The lyrics "good ol' boys, never meanin’ no harm" on The Dukes of Hazzard came to CBS in 1979. Following the antics of Luke Duke and Bo Duke, the series was full of adventures, namely involving running form the law. And while that sounds like a fun show, it wouldn't make it on the air today.
The show has the two men driving around in a truck named "General Lee," and they also have a big confederate flag painted on its roof. Let's just say those two things would have to be changed if this shoe ever wanted to do a modern-day reboot.
A Young SuperGirl Wouldn't Fly Today (Pun Intended)
The film Supergirl hit theaters in 1984, with the star being a young Helen Slater as the title character. And while nothing looks too out-of-sorts with the character, there is something that wouldn't be okay with networks today, especially when a form-fitting superhero outfit is part of the deal.
Slater was only 18-years-old when she landed the role of Supergirl, just turning 19 when everything wrapped up. It may seem silly, considering she was "an adult" at the time, but playing a 24-year-old right out of high school is typically a no-no.
Maude's Behavior Wouldn't Do Well With Primetime Audiences
The 1972 CBS sitcom Maude was well ahead of its time. But that doesn't mean that it's meant for modern times, either. The show is centered around Maude, a liberal feminist who isn't afraid to speak her mind. Well, that's perfectly fine with the youth of today, but its the lead character's other vices that aren't compatible with primetime television.
While Maude is very attuned to the climate of today's progressive atmosphere (for the most part), the network would have to clean up a few aspects of her life. Either that or they would have to move the program to another studio, perhaps HBO.
The Jeffersons' Offensive Dialogue
The Jeffersons started its run in 1975 on CBS. It would go on to become one of the longest-running sitcoms in history, with 11 seasons and 253 episodes. And while the show made history, it would be hard-pressed to find a slot on primetime television today.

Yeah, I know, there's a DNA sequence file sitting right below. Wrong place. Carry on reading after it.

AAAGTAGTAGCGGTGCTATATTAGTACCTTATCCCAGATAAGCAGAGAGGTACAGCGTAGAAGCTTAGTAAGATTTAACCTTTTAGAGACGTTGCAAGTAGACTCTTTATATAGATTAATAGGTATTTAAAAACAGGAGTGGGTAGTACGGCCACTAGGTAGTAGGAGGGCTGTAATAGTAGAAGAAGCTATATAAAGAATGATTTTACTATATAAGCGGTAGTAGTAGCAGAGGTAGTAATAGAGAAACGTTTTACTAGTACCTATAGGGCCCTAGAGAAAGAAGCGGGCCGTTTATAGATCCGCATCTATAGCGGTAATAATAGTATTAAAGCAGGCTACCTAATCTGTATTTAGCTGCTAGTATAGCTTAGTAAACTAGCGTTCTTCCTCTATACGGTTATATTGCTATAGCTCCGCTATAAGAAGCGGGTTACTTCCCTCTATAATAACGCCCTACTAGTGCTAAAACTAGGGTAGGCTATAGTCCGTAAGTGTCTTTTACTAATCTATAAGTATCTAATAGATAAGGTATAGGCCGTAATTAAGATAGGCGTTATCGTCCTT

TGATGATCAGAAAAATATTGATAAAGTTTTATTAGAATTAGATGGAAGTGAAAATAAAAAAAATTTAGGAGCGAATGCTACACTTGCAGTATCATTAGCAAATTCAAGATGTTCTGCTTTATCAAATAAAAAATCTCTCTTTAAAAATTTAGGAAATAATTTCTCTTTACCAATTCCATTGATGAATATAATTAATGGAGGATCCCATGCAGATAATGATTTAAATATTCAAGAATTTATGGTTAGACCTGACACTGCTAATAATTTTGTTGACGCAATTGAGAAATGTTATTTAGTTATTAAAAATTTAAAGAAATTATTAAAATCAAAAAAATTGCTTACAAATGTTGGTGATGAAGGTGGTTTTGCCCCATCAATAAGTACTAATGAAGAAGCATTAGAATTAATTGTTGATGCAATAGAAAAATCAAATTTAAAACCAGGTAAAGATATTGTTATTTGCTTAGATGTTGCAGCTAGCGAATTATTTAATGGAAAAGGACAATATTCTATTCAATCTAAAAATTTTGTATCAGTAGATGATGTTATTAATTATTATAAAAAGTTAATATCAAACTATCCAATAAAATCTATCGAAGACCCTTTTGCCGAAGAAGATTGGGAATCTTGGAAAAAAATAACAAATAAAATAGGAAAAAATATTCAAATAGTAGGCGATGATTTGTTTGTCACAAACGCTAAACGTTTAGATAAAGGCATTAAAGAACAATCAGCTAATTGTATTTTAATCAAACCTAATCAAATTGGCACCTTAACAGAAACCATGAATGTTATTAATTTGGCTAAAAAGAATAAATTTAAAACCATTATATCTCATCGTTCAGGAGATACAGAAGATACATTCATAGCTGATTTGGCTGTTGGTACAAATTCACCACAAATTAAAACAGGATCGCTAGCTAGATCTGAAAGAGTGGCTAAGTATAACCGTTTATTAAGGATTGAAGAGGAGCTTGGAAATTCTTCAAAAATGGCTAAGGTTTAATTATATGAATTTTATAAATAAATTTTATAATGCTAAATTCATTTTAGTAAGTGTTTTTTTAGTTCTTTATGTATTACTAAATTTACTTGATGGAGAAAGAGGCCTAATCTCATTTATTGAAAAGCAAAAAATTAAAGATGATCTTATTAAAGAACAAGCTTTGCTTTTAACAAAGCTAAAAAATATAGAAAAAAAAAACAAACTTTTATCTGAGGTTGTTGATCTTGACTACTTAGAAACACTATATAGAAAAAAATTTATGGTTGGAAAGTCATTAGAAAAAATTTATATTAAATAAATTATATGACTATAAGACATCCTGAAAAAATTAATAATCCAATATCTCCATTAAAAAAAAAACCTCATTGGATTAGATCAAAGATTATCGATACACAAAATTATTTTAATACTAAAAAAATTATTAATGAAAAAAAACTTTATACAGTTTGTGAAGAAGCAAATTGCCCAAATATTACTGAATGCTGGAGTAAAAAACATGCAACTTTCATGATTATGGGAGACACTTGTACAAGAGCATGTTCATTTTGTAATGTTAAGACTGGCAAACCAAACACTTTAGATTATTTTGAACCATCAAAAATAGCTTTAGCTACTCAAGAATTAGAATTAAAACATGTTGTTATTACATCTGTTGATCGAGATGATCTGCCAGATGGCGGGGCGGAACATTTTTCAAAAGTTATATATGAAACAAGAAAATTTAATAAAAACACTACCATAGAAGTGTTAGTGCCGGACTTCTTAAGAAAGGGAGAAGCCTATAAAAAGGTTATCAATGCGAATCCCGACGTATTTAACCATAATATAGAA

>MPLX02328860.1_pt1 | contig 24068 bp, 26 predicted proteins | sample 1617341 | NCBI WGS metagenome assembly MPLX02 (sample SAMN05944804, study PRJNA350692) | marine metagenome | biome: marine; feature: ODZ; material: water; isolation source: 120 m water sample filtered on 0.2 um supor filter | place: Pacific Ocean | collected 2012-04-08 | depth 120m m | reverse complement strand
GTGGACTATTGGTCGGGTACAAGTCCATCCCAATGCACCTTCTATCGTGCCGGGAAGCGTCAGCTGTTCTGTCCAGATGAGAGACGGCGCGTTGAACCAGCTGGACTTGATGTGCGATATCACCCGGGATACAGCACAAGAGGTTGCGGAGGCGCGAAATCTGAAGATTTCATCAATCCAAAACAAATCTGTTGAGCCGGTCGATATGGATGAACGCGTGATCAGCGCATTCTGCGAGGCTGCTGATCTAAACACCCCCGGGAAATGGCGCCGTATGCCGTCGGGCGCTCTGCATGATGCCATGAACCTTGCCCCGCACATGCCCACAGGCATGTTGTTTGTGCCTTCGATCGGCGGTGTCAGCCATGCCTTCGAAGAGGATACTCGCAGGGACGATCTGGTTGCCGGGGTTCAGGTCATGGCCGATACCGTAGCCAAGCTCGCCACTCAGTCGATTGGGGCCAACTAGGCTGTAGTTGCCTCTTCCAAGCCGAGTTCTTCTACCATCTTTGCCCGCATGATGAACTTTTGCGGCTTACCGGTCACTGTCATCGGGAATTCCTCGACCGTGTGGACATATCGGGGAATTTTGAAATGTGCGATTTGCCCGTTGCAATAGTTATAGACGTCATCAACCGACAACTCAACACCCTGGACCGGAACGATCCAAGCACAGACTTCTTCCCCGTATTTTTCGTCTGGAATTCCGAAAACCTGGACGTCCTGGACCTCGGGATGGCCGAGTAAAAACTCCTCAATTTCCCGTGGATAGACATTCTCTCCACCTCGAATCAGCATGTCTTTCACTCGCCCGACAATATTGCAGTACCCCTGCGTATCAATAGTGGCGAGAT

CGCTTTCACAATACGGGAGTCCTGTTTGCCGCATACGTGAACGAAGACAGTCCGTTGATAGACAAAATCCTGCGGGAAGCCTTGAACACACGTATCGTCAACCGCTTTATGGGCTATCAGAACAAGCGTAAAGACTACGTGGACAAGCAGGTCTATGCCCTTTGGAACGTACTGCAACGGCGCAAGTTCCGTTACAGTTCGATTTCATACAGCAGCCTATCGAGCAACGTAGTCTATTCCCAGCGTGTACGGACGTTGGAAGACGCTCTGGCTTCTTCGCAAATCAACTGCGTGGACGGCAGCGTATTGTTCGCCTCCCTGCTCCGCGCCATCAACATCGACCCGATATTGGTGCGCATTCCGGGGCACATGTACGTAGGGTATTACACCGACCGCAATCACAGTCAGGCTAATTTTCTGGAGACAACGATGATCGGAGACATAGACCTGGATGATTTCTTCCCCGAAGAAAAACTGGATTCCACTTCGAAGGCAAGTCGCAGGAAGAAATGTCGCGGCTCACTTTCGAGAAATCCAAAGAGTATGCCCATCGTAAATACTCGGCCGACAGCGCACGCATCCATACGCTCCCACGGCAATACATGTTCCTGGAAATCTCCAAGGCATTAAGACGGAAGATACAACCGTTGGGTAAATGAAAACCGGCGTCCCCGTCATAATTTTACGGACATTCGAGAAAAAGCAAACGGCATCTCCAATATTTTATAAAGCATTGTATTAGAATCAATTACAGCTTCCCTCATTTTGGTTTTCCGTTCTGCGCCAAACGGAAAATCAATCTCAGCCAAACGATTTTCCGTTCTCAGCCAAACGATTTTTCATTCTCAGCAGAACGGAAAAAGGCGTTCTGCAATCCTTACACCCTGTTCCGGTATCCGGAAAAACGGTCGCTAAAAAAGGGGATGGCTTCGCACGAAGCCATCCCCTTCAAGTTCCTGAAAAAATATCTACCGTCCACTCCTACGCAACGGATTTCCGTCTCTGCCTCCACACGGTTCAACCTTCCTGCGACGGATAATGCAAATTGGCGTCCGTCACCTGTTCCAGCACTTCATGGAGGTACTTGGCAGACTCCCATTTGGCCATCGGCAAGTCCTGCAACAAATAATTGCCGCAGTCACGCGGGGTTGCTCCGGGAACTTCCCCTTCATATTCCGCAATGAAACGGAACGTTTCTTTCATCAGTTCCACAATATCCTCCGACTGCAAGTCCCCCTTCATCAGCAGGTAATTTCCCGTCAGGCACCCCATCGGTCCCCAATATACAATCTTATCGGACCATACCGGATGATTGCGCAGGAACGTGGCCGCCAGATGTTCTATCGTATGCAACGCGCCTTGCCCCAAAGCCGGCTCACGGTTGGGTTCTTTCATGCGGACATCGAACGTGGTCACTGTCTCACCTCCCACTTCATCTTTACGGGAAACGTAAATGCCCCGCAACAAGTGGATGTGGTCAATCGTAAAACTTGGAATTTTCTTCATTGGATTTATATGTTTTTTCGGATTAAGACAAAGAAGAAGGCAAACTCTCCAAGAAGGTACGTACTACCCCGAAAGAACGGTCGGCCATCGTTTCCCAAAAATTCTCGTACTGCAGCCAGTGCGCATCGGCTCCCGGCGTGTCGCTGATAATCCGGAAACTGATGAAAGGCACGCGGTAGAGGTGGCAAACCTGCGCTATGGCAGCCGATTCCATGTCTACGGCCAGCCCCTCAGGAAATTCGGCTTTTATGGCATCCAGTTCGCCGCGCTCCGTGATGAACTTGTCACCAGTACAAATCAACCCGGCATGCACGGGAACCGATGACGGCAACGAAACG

This is primarily because of the dialogue of one character, George. The character is a loud-mouth and doesn't care who knows it. And when it comes to his thoughts on the interracial coupling of Tom and Helen Willis, the types of jokes and lingo George used would most certainly be a no-go in primetime today.
Bosom Buddies Wouldn't Work In Today's Climate
Believe it or not, Bosom Buddies is the show that helped jump-start the career of the one and only Tom Hanks. Airing on ABC in 1980, the show followed the lives of Kip and Henry, two men who decide to dress in drag in order to stay at a cheaper, all-female hotel.
Today, there would be more than one question about gender inequality, stereotypes, and why the "dirt-cheap" all-female hotel happened to be named the Susan B. Anthony Hotel. While we love a good comedy show, this one most likely wouldn't get on the air today.
The Honeymooners Catchphrase Would Need To Change
While The Honeymooners was a popular sitcom for people to laugh along to in the '50s, it would only bring gasps and low ratings today. The comedic antics of Ralph Kramden and Alice during their day-to-day lives were a huge selling point for viewers. But, today, there are a few things that would be frowned upon.
The main thing that would have to be censored in this sitcom is Kramden's signature catchphrase, "One of these days Alice–pow! Straight to the Moon!" Today, if a show had a man say that to a woman after she spoke her mind, it wouldn't last one more episode.
The Jokes Throughout Sanford And Son
Beginning in 1972, at the time, Sanford and Son was considered revolutionary and groundbreaking in the world of television. With great ratings and reviews from critics, it makes one wonder why this show wouldn't fly on a primetime network today.
Well, it's because of the Archie Bunker/George Jefferson-esque character of Fred G. Sanford. The character was known to drop one too many slurs during his screentime. And that is something that would not be tolerated by NBC viewers today.
F-Troop's Stereotypes And Bad Casting
F-Troop aired on ABC in 1965, depicting the Old West, rangers, and Native Americans. While Westerns were coming down from their peak in the '50s, people were still interested in the satirical sitcom.